If I recall my service plan (a legal document that shows what services you are getting in your home health care, who is providing what, and how much is allowed to be billed to what--i.e. Medicare or Medicaid--by whom for what--i.e., service or supply--each month), Medicare has payed for my visiting nurse, PT [physical therapy] in my home (including the home evaluation to determine if this was needed), and ... I don't know if they have done any of my other services to date. I'm pretty sure all of my durable medical supplies have been done through Medicaid, but theoretically (barring circumstances not worth explaining here) my walker OR wheelchair could have been done through Medicare (yes I said or, they will not do two different mobility devices for the same person unless it's like 10 years apart or some such ridiculousness). Medicare does NOT do compression stockings under their durable medical supply coverage, btw; Medicaid does. (Thought I'd toss that in here because it took me a while to figure out how to get my stinkin' stockin's covered, LOL. Let me know if anyone needs more on how to get those through Medicaid. It's all in the diagnosis codes!!)
Okay, so Medicare in a nutshell: Speech, OT [occupational therapy], PT, nursing, durable medical equipment, and *maybe* home health aides. Care is provided through agencies, not independent providers. They have a program where they often make you borrow/rent certain durable medical equipment (e.g., hospital beds) for a certain length of time before you can own it, which sounded bizarro to me when I first heard of it because none of the Medicaid waivers (or any of the other state-run waivers I've worked under) do that. But I suppose it's cost effective or something. To qualify your doctor must basically prescribe home health care for you, specifying that s/he thinks you need a nurse and/or speech/OT/PT for X purpose(s); one way that this happens is upon discharge from a hospital stay, but that's not the only way so talk to your doctor if you think this is something for which you might qualify and which you might need.
Medicaid: Yes, you need to get Medicaid first. (Or Medical in Sunny California.) Contact your local Department of Job and Family Services to find out about this. One HUGE caveat: if your income is above the cutoff to qualify for Medicaid, you may still be able to apply and receive Medicaid under a "spend down" (not sure if the name varies by state) program where you basically pay the difference to buy your Medicaid. Oddly, in my state, once I got approved for a Medicaid Home Health Waiver, I no longer had a spend down obligation. Red tape is weird. Lesson learned: it pays to ask.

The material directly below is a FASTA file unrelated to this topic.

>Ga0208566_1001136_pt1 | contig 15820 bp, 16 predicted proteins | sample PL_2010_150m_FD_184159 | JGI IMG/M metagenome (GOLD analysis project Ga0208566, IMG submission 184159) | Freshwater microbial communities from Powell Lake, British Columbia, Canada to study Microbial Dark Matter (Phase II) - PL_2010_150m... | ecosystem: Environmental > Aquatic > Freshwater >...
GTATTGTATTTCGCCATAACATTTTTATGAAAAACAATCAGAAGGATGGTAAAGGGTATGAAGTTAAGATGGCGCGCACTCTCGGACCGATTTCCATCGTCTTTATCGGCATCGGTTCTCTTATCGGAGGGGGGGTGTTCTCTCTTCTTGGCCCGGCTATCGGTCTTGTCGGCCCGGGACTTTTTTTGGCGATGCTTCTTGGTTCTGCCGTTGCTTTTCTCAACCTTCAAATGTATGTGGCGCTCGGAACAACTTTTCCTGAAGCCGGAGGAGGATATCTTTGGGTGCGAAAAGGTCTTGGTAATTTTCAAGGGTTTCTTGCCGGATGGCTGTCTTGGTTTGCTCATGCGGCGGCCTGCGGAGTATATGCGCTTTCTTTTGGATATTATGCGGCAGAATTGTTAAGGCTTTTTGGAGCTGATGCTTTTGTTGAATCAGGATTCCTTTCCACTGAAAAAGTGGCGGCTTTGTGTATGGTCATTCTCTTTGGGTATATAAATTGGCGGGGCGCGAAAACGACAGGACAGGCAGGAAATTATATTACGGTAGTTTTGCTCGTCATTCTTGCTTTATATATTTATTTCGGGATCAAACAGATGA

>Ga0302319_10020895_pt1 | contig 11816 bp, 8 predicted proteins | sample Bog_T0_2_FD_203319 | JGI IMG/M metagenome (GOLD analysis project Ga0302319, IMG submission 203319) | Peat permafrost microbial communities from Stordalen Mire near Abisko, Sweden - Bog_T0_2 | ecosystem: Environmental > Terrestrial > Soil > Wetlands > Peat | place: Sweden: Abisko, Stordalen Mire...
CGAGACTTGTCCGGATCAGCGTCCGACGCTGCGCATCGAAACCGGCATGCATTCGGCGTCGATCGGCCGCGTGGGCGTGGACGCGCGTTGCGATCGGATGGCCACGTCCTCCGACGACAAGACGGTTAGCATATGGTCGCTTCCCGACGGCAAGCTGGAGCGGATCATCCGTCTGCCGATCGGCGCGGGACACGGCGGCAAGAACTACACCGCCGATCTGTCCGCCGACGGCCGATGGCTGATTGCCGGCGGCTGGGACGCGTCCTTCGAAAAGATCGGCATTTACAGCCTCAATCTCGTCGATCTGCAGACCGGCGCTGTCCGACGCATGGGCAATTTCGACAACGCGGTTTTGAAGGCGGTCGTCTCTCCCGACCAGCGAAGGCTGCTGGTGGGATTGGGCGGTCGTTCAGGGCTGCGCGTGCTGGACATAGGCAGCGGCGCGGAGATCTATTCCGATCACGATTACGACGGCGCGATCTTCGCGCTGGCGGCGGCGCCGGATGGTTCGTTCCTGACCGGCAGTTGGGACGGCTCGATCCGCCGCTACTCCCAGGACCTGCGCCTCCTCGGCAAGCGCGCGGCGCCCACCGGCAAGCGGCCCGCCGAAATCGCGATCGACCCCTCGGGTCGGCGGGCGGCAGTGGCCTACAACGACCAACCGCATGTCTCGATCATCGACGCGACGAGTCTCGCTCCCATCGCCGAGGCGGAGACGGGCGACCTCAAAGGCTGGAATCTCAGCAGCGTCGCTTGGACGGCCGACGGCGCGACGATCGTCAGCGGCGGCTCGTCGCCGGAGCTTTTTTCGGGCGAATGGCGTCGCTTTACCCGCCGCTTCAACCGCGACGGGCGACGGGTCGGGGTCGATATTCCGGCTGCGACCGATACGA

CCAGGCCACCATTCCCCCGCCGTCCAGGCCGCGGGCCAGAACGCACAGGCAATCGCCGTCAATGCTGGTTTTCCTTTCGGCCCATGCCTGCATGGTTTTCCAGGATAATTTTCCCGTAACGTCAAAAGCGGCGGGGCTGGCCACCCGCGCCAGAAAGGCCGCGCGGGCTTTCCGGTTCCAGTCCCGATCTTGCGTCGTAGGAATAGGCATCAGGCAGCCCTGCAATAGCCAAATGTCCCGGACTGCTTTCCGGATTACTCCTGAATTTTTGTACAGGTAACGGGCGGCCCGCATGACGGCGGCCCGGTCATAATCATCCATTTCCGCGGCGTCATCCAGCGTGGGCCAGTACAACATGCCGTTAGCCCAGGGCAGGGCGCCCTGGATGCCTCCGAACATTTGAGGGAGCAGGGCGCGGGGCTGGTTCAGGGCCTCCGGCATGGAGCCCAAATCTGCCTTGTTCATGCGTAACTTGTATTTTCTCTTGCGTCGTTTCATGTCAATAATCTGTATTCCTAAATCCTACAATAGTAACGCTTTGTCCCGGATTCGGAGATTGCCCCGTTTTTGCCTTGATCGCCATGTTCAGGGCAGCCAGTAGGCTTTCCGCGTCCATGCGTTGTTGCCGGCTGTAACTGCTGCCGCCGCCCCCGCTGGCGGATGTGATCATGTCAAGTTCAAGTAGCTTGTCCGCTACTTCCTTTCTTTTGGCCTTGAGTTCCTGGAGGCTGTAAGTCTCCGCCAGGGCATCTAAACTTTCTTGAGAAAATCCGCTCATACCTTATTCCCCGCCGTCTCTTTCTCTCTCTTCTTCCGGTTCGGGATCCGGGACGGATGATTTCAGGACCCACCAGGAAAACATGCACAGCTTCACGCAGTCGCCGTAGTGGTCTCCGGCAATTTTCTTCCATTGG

Medicaid Home Health Waivers cover the same types of services as listed by Medicare above (skilled therapies, nursing, durable medical supplies, and home health aides), but are not limited to agency providers, so you can choose independent providers for your care. This post is going to get even longer (already SO long, gasp!) if I get into the pros and cons there, so I'll make that a separate post if anyone indicates interest in that topic. Also, there are less limitations on the services provided; for example, there are more services that home health aides provide under Medicaid if I recall correctly. Also, Medicaid waivers cover home modifications in addition to durable medical supplies; this includes things such as widening doorways in your home for wheelchair accessibility, adding wheelchair ramps, installing air conditioning units (even if an electrician must do wiring for a new outlet for it--and yes I got approval for the one in my bedroom this year--thank you Medicaid!!!!!), etc. They've even paid to fence in yards for special needs children when deemed medically necessary--it's a REALLY great program that helps keep disabled people living safely in their homes rather than forcing people to be institutionalized. Sorry, that's my soapbox in favor of Medicaid waivers and their home modifications department. Anyhoo ... in terms of my service plan, my Medicaid waiver pays for all of my home health aide hours (two shifts a day, seven days a week), my home modifications (like the aforementioned air conditioner), and my durable medical supplies (shower chair, adapted shower head, rollator walker, etc.).
In order to apply for a Medicaid waiver, once you have Medicaid, you go to your JFS office and ask to apply for a Medicaid Home Care waiver. You will fill out a piece of paper that has so little information on it you will be certain it's the wrong form; it will ask NOTHING about your disability. In many (most?) places you will then wait so many months before you will hear anything back about it, that you will be certain they've lost your paper, forgotten about you, or could care less whether you just rot. Disorganized as bureaucracies can be, some day far far into the future you will be pleasantly surprised to find that this is not the case; you will be informed (likely by mail ... I got a certified letter!) that a waiver "slot" has opened up and is available for you. Don't get too excited. You didn't get a waiver. You got a CHANCE to APPLY for a waiver. See you weren't applying before (that's why it didn't really ask you anything on the form); you were applying to apply. Don't get confused yet, the brain-tangling part is only beginning. :-D What you really need to know is that these people have their own language and that the secret magical trick to getting approved for a Medicaid waiver is to spend all those waiting months learning their language and preparing to apply.